Couplers, body or truck mount, why, why not?

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new guy

Active Member
Not being worried about the prototypical look or looks in general when it comes to smooth running, WHAT are the pros and cons of truck vs body mounted couplers and their various lengths among the more experienced 'layout runners' who may see this thread?

Thank you for any advice and or examples of 'layout world' experiences concerning this issue.

Happy Rolling!
 

montanan

Whiskey Merchant
My choice is body mounted couplers, hands down. I enjoy switching and end up pushing cars with a switcher a lot. The chances of derailing in this case is a lot more with truck mounted couplers. It is also easier to have the couplers (Kadee) adjusted to the proper height with body mounted couplers.

I rarely if ever have problems with couplers, but recently when I picked up some passenger cars from Garry, the mix of couplers, body mounted and truck mounted was a mess. All of my passenger cars have body mounted couplers. Some of the cars I got from Garry had truck mounted couplers. I ended up having derailments with this combination. My radius are broad, with a minimum of 32 inches and I never had derailment problems before. These additions will soon have the truck mounted couplers removed and will have body mounted couplers installed.
 

Iron Horseman

Well-Known Member
With truck mounted couplers the coupler follows the center line of the track. It allows cars of different lengths to couple easy. It allows coupling on curves to be easy. They eliminates the "S" curve issue. On the con side they require modification of the loco and rolling stock bodies to allow the coupler to move (those nasty looking gashes in the front of F, E, PA, and FA pilots). They mostly eliminate the possibility of footboards and other front / rear end detail around the couplers. Operationally since the stress of the train comes down from the body through the bolster to the truck then through the truck to the coupler they are continually in a "bind" state while the train is running. On a curve that "bind" also applies side to side. The longer the train the greater this bind factor is. For most normal size model railroads it is irrelevant. Truck mounted couplers is one reason Lionel O-gauge can go around such tight corners. Finally uncoupling truck mounted couplers has a greater chance of derailing the car since any accidental side or down stress is going directly to the wheels. I successfully use truck mounted couplers on n-scale and g-gauge (Fn3). I think this is because the N-scale cars are so light the stress of the bind is minimized. On the g-gauge, the trains are so short and the cars so massive the down force overcomes the bind factor. I am certain if I tried to run longer 40-80 car trains it could be a totally different story.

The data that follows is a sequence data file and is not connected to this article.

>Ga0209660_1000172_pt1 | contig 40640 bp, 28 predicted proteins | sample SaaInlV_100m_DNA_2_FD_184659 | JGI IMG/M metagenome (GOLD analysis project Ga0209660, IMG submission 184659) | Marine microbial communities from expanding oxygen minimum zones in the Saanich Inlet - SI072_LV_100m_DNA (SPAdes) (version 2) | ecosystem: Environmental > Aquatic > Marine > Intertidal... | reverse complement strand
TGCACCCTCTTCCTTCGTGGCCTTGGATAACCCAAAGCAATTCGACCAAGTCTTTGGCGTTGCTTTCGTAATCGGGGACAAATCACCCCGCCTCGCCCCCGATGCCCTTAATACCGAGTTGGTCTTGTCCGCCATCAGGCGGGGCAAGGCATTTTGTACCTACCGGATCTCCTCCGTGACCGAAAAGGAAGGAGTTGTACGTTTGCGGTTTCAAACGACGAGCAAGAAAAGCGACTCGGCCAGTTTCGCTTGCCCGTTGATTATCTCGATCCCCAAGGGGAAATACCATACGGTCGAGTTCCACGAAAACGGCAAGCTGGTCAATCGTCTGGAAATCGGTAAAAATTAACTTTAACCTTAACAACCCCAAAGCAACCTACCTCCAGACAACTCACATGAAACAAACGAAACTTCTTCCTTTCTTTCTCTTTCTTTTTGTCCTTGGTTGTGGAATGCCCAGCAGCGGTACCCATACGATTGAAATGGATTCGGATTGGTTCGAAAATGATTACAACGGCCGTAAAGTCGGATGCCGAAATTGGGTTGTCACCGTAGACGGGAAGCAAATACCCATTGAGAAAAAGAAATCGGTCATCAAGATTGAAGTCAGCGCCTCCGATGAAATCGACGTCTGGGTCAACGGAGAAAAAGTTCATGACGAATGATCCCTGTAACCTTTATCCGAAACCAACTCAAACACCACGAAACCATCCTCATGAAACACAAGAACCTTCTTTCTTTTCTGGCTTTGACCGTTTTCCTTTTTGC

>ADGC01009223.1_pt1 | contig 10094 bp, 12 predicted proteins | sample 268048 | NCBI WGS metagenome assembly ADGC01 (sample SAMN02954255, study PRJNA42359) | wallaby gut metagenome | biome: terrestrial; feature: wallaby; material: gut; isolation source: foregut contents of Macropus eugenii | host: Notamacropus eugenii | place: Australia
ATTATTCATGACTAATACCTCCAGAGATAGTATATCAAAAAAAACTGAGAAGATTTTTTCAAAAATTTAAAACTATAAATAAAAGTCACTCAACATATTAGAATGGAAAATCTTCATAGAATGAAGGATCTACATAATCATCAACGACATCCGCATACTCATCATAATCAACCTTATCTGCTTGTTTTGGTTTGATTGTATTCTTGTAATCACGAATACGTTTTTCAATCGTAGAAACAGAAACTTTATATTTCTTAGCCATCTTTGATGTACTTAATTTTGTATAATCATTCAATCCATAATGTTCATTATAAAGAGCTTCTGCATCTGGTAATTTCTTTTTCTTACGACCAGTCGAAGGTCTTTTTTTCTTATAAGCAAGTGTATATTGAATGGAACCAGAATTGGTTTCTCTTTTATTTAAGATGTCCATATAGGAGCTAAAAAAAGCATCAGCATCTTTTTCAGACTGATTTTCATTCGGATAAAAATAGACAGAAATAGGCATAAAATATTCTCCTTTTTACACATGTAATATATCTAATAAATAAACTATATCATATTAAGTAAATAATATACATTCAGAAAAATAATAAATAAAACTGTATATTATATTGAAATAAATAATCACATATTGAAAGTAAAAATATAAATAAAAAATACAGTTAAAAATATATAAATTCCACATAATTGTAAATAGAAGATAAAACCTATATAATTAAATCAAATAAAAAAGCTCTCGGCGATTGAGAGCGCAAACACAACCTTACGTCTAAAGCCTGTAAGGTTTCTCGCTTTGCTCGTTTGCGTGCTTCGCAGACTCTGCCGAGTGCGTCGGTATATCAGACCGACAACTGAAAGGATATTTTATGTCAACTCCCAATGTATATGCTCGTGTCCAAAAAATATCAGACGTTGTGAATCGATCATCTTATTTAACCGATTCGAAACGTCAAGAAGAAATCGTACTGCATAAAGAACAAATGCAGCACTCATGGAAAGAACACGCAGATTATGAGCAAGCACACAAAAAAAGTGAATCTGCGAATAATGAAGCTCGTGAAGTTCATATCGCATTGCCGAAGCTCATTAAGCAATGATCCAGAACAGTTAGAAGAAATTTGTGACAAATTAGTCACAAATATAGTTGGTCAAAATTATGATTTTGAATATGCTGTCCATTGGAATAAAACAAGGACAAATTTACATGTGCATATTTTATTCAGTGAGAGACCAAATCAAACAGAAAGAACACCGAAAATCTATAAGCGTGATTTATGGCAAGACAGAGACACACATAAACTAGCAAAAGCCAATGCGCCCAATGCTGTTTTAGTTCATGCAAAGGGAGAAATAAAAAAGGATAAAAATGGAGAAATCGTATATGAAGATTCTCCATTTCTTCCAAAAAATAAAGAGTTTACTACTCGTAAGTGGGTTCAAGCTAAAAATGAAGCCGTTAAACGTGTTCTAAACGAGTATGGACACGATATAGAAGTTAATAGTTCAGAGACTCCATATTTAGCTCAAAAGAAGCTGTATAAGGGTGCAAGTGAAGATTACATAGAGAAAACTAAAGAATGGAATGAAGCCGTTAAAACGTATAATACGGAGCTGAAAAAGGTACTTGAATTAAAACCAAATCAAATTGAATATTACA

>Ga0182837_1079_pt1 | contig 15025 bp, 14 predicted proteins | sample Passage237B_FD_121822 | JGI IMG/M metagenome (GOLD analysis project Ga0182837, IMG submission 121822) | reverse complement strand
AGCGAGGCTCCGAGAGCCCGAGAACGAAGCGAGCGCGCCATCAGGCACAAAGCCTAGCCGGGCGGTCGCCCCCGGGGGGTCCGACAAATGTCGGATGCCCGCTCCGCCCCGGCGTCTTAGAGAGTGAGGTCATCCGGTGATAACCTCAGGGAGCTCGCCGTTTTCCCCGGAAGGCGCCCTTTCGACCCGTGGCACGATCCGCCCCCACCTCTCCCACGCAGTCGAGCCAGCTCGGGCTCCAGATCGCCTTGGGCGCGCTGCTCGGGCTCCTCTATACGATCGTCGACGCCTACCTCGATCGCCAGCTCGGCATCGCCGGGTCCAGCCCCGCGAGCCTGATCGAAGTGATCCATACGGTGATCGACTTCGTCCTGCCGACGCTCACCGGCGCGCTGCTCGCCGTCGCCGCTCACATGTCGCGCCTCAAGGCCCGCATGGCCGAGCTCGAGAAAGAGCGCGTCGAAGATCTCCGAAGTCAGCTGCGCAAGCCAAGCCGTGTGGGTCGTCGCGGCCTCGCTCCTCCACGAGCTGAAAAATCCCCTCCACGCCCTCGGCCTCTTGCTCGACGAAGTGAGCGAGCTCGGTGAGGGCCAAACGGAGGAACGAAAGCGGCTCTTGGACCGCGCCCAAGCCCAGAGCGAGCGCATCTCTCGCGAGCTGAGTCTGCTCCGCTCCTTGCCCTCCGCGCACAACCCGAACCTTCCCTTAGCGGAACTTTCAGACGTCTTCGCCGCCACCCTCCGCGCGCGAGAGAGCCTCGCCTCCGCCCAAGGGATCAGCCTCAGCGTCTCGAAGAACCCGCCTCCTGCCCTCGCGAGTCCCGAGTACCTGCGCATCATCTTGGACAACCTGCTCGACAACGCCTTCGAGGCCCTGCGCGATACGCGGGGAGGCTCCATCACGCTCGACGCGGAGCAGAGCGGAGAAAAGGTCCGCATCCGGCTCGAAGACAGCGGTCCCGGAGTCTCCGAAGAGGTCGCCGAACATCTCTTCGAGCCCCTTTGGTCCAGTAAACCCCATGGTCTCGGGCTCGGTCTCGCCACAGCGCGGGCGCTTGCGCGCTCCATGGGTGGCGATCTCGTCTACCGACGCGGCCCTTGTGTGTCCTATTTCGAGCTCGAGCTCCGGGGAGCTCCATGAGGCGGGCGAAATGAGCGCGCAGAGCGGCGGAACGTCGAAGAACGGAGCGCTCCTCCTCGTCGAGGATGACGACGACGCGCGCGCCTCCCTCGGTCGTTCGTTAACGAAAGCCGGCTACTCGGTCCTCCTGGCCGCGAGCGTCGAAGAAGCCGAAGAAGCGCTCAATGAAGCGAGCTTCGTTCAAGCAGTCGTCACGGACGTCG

Body mounted couplers pull the trains bodies directly. The only bind factor is that caused by the truck itself. The counter to that is the lateral stress in a curve. Cars with body mounted couplers are more likely to string line in a heavy or hard to move train. Once again for most normal size model railroads this is not a big issue. Body mounted couplers look better because one can add all the detail that normally is on the end of a car or loco surrounding the coupler pocket. Body mounted couplers and curves don't like each other because the couplers swing out toward the outside rail. Cars of different lengths have different swing distances, so can have a hard time coupling together and if coupled can derail one another. S-curves are a bane because the couplers on each side of the "S" are headed toward the opposite rail. The tighter the curves the more pronounced the problem. Body mounted couplers is one reason equipment using them needs larger radius curves. I use body mounted couplers on my HO equipment.

And yes, mixing the two types is the worst. It introduces the bad aspects of both without the benefits of either.
 

new guy

Active Member
WOW! Thanks for the insights! Most everything I have is truck mounted so I'll lean that way when installing new gear to the 'old' stock I'm getting from the dealer guy and not worry about changing everything I already have! Some stuff has the trucks mounted too far back to go with the truck mount but they are 'specials' and will keep to themselves, the Riv logging cars are a good example.